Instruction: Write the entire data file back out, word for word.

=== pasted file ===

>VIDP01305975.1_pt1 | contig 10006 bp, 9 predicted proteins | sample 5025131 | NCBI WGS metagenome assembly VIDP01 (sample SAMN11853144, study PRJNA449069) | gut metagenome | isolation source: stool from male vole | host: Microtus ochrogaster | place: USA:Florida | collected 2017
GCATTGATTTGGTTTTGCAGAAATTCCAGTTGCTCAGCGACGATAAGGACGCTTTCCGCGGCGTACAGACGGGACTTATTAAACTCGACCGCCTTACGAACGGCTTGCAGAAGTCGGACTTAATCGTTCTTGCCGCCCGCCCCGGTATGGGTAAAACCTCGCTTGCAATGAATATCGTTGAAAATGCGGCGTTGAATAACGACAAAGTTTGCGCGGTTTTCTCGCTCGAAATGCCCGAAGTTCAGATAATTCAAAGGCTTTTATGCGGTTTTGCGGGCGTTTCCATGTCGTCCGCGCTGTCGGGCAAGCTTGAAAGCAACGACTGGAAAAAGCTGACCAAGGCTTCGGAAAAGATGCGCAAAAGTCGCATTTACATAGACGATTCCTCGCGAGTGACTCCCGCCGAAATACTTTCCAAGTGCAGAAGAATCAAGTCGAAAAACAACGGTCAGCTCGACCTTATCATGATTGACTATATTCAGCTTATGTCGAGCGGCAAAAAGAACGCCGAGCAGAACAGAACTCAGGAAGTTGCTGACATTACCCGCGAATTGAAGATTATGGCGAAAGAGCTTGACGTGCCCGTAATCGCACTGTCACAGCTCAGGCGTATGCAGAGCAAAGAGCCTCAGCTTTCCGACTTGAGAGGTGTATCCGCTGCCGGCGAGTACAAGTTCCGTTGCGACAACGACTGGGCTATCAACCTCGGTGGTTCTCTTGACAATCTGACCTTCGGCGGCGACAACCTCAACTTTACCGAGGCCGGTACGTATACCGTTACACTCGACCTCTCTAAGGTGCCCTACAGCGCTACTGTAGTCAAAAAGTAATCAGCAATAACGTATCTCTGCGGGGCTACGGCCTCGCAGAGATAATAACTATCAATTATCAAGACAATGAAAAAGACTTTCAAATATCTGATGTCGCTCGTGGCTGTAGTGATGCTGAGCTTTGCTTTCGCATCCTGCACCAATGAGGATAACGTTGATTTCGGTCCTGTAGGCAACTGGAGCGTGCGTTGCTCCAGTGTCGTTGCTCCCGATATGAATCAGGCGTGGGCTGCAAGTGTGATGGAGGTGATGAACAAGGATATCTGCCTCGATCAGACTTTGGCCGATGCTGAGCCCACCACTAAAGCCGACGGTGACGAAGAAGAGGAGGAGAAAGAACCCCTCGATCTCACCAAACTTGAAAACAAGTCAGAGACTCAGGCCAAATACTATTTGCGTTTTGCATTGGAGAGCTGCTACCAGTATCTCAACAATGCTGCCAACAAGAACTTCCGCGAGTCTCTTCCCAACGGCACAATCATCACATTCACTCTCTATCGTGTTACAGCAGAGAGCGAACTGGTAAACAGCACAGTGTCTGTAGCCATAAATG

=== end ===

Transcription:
>VIDP01305975.1_pt1 | contig 10006 bp, 9 predicted proteins | sample 5025131 | NCBI WGS metagenome assembly VIDP01 (sample SAMN11853144, study PRJNA449069) | gut metagenome | isolation source: stool from male vole | host: Microtus ochrogaster | place: USA:Florida | collected 2017
GCATTGATTTGGTTTTGCAGAAATTCCAGTTGCTCAGCGACGATAAGGACGCTTTCCGCGGCGTACAGACGGGACTTATTAAACTCGACCGCCTTACGAACGGCTTGCAGAAGTCGGACTTAATCGTTCTTGCCGCCCGCCCCGGTATGGGTAAAACCTCGCTTGCAATGAATATCGTTGAAAATGCGGCGTTGAATAACGACAAAGTTTGCGCGGTTTTCTCGCTCGAAATGCCCGAAGTTCAGATAATTCAAAGGCTTTTATGCGGTTTTGCGGGCGTTTCCATGTCGTCCGCGCTGTCGGGCAAGCTTGAAAGCAACGACTGGAAAAAGCTGACCAAGGCTTCGGAAAAGATGCGCAAAAGTCGCATTTACATAGACGATTCCTCGCGAGTGACTCCCGCCGAAATACTTTCCAAGTGCAGAAGAATCAAGTCGAAAAACAACGGTCAGCTCGACCTTATCATGATTGACTATATTCAGCTTATGTCGAGCGGCAAAAAGAACGCCGAGCAGAACAGAACTCAGGAAGTTGCTGACATTACCCGCGAATTGAAGATTATGGCGAAAGAGCTTGACGTGCCCGTAATCGCACTGTCACAGCTCAGGCGTATGCAGAGCAAAGAGCCTCAGCTTTCCGACTTGAGAGGTGTATCCGCTGCCGGCGAGTACAAGTTCCGTTGCGACAACGACTGGGCTATCAACCTCGGTGGTTCTCTTGACAATCTGACCTTCGGCGGCGACAACCTCAACTTTACCGAGGCCGGTACGTATACCGTTACACTCGACCTCTCTAAGGTGCCCTACAGCGCTACTGTAGTCAAAAAGTAATCAGCAATAACGTATCTCTGCGGGGCTACGGCCTCGCAGAGATAATAACTATCAATTATCAAGACAATGAAAAAGACTTTCAAATATCTGATGTCGCTCGTGGCTGTAGTGATGCTGAGCTTTGCTTTCGCATCCTGCACCAATGAGGATAACGTTGATTTCGGTCCTGTAGGCAACTGGAGCGTGCGTTGCTCCAGTGTCGTTGCTCCCGATATGAATCAGGCGTGGGCTGCAAGTGTGATGGAGGTGATGAACAAGGATATCTGCCTCGATCAGACTTTGGCCGATGCTGAGCCCACCACTAAAGCCGACGGTGACGAAGAAGAGGAGGAGAAAGAACCCCTCGATCTCACCAAACTTGAAAACAAGTCAGAGACTCAGGCCAAATACTATTTGCGTTTTGCATTGGAGAGCTGCTACCAGTATCTCAACAATGCTGCCAACAAGAACTTCCGCGAGTCTCTTCCCAACGGCACAATCATCACATTCACTCTCTATCGTGTTACAGCAGAGAGCGAACTGGTAAACAGCACAGTGTCTGTAGCCATAAATG